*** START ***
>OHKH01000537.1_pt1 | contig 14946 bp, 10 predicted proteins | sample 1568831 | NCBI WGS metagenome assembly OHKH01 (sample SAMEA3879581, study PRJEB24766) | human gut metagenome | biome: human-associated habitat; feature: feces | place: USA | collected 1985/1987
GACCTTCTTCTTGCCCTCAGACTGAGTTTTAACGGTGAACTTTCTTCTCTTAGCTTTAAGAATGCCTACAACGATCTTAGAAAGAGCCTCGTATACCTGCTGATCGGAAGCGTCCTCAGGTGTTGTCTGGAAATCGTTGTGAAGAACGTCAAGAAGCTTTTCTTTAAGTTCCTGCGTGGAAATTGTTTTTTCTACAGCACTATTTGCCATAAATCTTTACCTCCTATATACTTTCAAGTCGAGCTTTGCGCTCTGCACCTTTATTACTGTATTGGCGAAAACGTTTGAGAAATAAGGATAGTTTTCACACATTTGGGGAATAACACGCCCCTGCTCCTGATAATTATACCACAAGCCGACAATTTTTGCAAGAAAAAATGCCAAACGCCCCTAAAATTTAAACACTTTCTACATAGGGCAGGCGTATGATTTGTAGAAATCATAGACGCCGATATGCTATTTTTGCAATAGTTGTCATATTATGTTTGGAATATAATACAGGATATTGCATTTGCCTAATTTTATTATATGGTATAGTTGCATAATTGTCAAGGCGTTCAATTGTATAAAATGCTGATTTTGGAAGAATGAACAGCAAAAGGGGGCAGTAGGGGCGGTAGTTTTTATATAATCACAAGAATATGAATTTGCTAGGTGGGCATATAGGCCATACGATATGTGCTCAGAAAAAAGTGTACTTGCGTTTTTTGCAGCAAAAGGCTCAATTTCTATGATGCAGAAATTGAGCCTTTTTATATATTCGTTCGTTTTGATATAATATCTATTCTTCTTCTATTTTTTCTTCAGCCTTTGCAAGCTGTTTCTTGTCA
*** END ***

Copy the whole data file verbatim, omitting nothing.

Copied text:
>OHKH01000537.1_pt1 | contig 14946 bp, 10 predicted proteins | sample 1568831 | NCBI WGS metagenome assembly OHKH01 (sample SAMEA3879581, study PRJEB24766) | human gut metagenome | biome: human-associated habitat; feature: feces | place: USA | collected 1985/1987
GACCTTCTTCTTGCCCTCAGACTGAGTTTTAACGGTGAACTTTCTTCTCTTAGCTTTAAGAATGCCTACAACGATCTTAGAAAGAGCCTCGTATACCTGCTGATCGGAAGCGTCCTCAGGTGTTGTCTGGAAATCGTTGTGAAGAACGTCAAGAAGCTTTTCTTTAAGTTCCTGCGTGGAAATTGTTTTTTCTACAGCACTATTTGCCATAAATCTTTACCTCCTATATACTTTCAAGTCGAGCTTTGCGCTCTGCACCTTTATTACTGTATTGGCGAAAACGTTTGAGAAATAAGGATAGTTTTCACACATTTGGGGAATAACACGCCCCTGCTCCTGATAATTATACCACAAGCCGACAATTTTTGCAAGAAAAAATGCCAAACGCCCCTAAAATTTAAACACTTTCTACATAGGGCAGGCGTATGATTTGTAGAAATCATAGACGCCGATATGCTATTTTTGCAATAGTTGTCATATTATGTTTGGAATATAATACAGGATATTGCATTTGCCTAATTTTATTATATGGTATAGTTGCATAATTGTCAAGGCGTTCAATTGTATAAAATGCTGATTTTGGAAGAATGAACAGCAAAAGGGGGCAGTAGGGGCGGTAGTTTTTATATAATCACAAGAATATGAATTTGCTAGGTGGGCATATAGGCCATACGATATGTGCTCAGAAAAAAGTGTACTTGCGTTTTTTGCAGCAAAAGGCTCAATTTCTATGATGCAGAAATTGAGCCTTTTTATATATTCGTTCGTTTTGATATAATATCTATTCTTCTTCTATTTTTTCTTCAGCCTTTGCAAGCTGTTTCTTGTCA